The Foolish Reason The Federal Government Is Storing A Literal Mountain Of Cheese

The next time you bite into a cheesy stuffed crust pizza at your local Dominos or Pizza Hut, you might want to thank the federal government.

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For the past few decades, the feds have been keeping a literal mountain of cheese lying around for no ascertainable purpose. As of March 31, about 1.2 billion pounds of excess cheese had been accumulated in commercial cold-storage freezers across the United States — the largest such stockpile in history, according to the Washington Post. That’s 39 pounds of cheese for every man, woman and child in the country — so much cheese, in fact, that the government has been encouraging fast food chains to create new cheesy-centric products just to get rid of some of it.

Perhaps you remember Burger King’s Mac n’ Cheetos, a plate of Cheetos coated in fake macaroni-and-cheese goop, then deep-fried for your sinful pleasure. Yes, that’s a real thing.

So why, you may ask, are the feds subsidizing such monstrosities?

Turns out, the national cheese stockpile is a glaring example of how the federal government’s addiction to subsidies has gotten drastically out of hand. In the case of the cheese mountain, we have the Clinton administration to thank. In the 1990s, the feds helped create a promotional organization called Dairy Management Inc. This trade group began collecting dues from cheese producers. Today, Dairy Management Inc. raises more than $140 million a year in revenue — money that subsidizes our cheese mountain.

Because nothing says America like moldy globs of wasted cheddar. And deep-fried cheesy Cheetos, apparently.

The subsidy problem is not just limited to cheese — far from it. Indeed, what began as a way to give vital American markets a little help has now created a monster that unnaturally perverts the marketplace and ultimately does more harm than good.

“In the long run, everyone — consumers, producers, middlemen, grocers — would probably be better off if governments just left the dairy market to its own devices,” writes Charles Lane of the Washington Post. “And a lot of other markets, too.”

Just look at agriculture subsidies, which now amount to more than 25 percent of the average farmer’s yearly income. Yes, you read that correctly: a full quarter of farmers’ incomes is paid directly by taxpayers. Which would make sense, if these farmers needed the money to provide us with food, but they don’t.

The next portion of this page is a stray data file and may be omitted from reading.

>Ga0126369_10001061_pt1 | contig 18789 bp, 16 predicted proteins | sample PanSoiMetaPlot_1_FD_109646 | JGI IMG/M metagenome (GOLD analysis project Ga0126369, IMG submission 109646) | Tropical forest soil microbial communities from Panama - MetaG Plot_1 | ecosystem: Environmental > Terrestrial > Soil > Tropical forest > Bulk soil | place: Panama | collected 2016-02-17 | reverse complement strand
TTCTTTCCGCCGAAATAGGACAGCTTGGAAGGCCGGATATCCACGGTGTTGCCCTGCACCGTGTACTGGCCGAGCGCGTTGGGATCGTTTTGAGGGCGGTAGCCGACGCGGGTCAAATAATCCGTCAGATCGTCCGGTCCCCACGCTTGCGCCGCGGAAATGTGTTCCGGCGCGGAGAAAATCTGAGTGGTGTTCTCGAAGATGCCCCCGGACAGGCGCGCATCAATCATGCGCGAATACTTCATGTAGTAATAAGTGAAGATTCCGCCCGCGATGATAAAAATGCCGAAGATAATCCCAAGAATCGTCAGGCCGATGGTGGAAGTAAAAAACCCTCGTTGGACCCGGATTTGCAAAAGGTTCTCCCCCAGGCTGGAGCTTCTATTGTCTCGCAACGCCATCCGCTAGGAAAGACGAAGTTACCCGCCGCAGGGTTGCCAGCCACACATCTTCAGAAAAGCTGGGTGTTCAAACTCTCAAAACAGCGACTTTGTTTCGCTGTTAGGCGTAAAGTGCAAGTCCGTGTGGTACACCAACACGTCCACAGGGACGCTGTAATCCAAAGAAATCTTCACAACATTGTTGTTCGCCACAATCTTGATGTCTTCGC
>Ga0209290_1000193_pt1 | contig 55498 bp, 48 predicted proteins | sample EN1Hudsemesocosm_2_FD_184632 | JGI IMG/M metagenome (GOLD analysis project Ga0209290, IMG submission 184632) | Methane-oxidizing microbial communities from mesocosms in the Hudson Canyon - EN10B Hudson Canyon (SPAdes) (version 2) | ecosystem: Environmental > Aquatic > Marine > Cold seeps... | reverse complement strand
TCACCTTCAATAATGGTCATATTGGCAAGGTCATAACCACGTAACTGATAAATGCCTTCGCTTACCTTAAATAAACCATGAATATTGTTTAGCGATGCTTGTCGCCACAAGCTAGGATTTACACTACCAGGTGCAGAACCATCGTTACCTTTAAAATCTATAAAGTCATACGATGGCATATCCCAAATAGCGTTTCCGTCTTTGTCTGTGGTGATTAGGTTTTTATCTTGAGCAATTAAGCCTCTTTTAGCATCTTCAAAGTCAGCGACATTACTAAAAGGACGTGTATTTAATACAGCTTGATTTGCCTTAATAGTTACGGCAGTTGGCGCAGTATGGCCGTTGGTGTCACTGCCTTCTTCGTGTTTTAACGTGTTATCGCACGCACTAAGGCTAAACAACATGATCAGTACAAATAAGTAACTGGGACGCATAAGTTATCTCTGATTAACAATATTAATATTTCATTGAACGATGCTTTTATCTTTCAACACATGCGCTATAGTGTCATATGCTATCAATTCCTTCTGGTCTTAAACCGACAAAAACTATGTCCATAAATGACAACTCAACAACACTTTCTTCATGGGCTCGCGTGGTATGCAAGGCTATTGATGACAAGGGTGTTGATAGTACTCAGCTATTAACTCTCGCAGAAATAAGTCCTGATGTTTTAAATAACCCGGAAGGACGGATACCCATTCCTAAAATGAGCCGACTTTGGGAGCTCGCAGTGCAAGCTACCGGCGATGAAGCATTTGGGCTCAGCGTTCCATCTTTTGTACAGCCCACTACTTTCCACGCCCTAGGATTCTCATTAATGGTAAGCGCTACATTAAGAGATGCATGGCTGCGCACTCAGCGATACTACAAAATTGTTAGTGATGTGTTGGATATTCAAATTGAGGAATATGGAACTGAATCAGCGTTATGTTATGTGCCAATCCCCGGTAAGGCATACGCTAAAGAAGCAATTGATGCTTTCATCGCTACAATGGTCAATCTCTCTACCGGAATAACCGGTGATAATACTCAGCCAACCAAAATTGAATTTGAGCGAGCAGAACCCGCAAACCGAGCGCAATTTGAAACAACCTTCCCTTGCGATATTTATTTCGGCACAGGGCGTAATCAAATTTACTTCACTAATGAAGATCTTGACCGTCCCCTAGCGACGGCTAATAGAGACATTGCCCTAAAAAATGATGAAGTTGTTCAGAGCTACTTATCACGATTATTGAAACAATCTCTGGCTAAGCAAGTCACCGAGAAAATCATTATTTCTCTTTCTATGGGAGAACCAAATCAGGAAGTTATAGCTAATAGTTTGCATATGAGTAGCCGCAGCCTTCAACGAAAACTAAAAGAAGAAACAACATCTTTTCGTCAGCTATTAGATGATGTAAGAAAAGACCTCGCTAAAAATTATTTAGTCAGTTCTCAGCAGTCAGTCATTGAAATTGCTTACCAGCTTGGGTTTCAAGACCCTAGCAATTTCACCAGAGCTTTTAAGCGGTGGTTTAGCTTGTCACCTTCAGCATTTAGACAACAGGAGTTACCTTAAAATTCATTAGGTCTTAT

For proof, check out how those subsidies are distributed. “The top 1 percent of farm subsidy recipients received 26 percent of subsidy payments,” while the “top 20 percent of subsidy recipients received 91 percent of all subsidy payments,” according to the Wall Street Journal.

In other words, the small, local farmers, or 80 percent, receive a combined 9 percent of all farm subsidy funds, making our current system nothing more than a form of crony capitalism writ large across our amber waves of grain (not so majestic after all).

Perhaps nothing exemplifies the foolishness of our subsidy system than does the “herd retirement program,” which has been part of dairy farming across America for almost 40 years, according to Bloomberg. Because subsidies boost the production of milk in the United States, farmers will try anything to keep prices up. That includes killing their own cows to limit the supply of milk and cheese. Yes, that’s right: our subsidy system, originally meant to assure we have adequate milk and cheese production levels, now results in the wasteful killing of perfectly good cows.

That’s what a perverted marketplace looks like.

And that would all be acceptable if it weren’t for the fact that we have spent $5.6 billion over the past decade for the privilege of assuring that these cows keep dying and that Americans can keep eating nightmare cheese creations at our local pizza joints.

Ultimately, the question we must ask ourselves is this: how many additional billions should taxpayers spend so Pizza Hut can continue to invent new crazy cheese concoctions? Stoners across the country may think no price is too high — but everyone who isn’t high might have a different idea.